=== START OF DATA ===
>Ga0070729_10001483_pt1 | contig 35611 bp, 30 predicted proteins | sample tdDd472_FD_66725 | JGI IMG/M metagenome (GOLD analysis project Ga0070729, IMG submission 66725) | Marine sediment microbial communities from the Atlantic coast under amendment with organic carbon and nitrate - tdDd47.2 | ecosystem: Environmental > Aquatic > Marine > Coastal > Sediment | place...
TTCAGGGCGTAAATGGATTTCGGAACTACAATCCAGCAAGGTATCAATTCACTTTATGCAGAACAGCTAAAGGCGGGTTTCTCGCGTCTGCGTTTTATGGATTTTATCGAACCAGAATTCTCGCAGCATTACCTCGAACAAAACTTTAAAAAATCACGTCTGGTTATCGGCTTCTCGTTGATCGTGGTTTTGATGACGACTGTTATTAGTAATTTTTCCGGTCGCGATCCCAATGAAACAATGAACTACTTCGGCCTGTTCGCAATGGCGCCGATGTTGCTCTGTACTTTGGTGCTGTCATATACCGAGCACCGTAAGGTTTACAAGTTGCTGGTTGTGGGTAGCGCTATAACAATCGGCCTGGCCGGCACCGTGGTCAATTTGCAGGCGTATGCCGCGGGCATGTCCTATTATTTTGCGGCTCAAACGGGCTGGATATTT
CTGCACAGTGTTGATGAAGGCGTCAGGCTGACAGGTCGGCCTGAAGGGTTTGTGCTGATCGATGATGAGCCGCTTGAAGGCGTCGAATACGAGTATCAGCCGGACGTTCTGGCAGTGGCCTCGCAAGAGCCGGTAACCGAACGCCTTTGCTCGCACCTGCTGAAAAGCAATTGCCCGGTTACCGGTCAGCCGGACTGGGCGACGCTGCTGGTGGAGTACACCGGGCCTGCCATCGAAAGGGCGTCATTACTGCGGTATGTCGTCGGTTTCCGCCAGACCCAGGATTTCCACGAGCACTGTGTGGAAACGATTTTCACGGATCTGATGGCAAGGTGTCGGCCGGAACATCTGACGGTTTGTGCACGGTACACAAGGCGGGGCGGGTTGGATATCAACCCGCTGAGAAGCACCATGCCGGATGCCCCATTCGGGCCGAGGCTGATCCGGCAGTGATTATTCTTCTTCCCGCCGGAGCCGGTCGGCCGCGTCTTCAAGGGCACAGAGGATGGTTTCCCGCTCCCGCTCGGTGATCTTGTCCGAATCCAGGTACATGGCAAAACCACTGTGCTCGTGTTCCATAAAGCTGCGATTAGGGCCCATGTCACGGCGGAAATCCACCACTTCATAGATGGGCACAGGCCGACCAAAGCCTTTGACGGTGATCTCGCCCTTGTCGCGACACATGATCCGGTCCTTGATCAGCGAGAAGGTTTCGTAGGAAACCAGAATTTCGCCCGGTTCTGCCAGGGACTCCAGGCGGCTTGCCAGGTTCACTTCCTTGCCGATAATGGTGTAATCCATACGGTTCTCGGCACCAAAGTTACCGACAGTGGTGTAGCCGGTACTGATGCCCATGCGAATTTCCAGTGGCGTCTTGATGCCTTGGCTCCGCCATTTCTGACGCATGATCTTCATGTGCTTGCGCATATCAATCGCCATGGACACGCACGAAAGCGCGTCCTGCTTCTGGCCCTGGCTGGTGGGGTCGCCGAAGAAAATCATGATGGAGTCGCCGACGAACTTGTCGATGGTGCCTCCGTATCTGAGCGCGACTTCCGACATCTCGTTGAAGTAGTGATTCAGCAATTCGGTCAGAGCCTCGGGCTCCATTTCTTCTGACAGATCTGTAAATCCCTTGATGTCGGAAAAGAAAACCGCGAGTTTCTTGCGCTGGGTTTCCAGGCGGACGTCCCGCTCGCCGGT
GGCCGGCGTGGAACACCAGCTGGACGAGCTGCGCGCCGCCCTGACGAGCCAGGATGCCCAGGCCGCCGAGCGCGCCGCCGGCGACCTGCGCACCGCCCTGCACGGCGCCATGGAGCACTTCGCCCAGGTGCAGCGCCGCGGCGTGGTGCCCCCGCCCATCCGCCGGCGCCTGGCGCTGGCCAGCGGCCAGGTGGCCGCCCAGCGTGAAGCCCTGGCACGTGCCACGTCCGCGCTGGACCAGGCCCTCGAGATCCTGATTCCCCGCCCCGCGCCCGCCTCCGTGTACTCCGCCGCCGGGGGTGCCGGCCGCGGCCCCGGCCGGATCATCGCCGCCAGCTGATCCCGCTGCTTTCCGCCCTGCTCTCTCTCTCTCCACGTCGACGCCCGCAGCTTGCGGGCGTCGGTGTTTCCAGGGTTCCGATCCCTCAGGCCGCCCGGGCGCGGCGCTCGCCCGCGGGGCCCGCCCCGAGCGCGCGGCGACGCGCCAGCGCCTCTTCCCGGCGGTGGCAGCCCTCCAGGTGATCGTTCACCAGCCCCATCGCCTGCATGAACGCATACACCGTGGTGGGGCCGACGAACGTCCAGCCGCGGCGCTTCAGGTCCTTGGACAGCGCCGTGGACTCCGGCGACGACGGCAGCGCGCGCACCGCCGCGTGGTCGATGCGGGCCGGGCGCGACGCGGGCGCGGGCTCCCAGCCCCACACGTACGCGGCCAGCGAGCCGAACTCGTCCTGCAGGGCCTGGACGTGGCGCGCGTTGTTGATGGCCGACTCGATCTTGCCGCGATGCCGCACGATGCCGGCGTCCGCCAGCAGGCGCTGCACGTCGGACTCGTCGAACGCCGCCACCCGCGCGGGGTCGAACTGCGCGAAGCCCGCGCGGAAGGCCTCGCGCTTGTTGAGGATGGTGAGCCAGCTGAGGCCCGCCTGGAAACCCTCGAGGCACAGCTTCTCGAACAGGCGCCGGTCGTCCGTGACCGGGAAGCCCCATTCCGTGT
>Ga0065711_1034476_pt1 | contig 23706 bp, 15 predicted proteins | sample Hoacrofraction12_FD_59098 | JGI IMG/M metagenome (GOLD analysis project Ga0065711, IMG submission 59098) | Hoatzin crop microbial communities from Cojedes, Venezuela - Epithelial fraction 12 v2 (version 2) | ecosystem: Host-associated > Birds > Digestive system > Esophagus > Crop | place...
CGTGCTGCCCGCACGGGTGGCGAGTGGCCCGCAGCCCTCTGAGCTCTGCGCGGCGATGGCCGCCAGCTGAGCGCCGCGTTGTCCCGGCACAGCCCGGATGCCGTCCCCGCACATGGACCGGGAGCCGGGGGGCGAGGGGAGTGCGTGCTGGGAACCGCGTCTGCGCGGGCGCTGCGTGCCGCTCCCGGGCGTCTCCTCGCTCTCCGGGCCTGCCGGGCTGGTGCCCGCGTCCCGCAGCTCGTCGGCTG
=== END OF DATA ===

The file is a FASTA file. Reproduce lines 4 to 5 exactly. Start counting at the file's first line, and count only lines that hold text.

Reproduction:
GGCCGGCGTGGAACACCAGCTGGACGAGCTGCGCGCCGCCCTGACGAGCCAGGATGCCCAGGCCGCCGAGCGCGCCGCCGGCGACCTGCGCACCGCCCTGCACGGCGCCATGGAGCACTTCGCCCAGGTGCAGCGCCGCGGCGTGGTGCCCCCGCCCATCCGCCGGCGCCTGGCGCTGGCCAGCGGCCAGGTGGCCGCCCAGCGTGAAGCCCTGGCACGTGCCACGTCCGCGCTGGACCAGGCCCTCGAGATCCTGATTCCCCGCCCCGCGCCCGCCTCCGTGTACTCCGCCGCCGGGGGTGCCGGCCGCGGCCCCGGCCGGATCATCGCCGCCAGCTGATCCCGCTGCTTTCCGCCCTGCTCTCTCTCTCTCCACGTCGACGCCCGCAGCTTGCGGGCGTCGGTGTTTCCAGGGTTCCGATCCCTCAGGCCGCCCGGGCGCGGCGCTCGCCCGCGGGGCCCGCCCCGAGCGCGCGGCGACGCGCCAGCGCCTCTTCCCGGCGGTGGCAGCCCTCCAGGTGATCGTTCACCAGCCCCATCGCCTGCATGAACGCATACACCGTGGTGGGGCCGACGAACGTCCAGCCGCGGCGCTTCAGGTCCTTGGACAGCGCCGTGGACTCCGGCGACGACGGCAGCGCGCGCACCGCCGCGTGGTCGATGCGGGCCGGGCGCGACGCGGGCGCGGGCTCCCAGCCCCACACGTACGCGGCCAGCGAGCCGAACTCGTCCTGCAGGGCCTGGACGTGGCGCGCGTTGTTGATGGCCGACTCGATCTTGCCGCGATGCCGCACGATGCCGGCGTCCGCCAGCAGGCGCTGCACGTCGGACTCGTCGAACGCCGCCACCCGCGCGGGGTCGAACTGCGCGAAGCCCGCGCGGAAGGCCTCGCGCTTGTTGAGGATGGTGAGCCAGCTGAGGCCCGCCTGGAAACCCTCGAGGCACAGCTTCTCGAACAGGCGCCGGTCGTCCGTGACCGGGAAGCCCCATTCCGTGT
>Ga0065711_1034476_pt1 | contig 23706 bp, 15 predicted proteins | sample Hoacrofraction12_FD_59098 | JGI IMG/M metagenome (GOLD analysis project Ga0065711, IMG submission 59098) | Hoatzin crop microbial communities from Cojedes, Venezuela - Epithelial fraction 12 v2 (version 2) | ecosystem: Host-associated > Birds > Digestive system > Esophagus > Crop | place...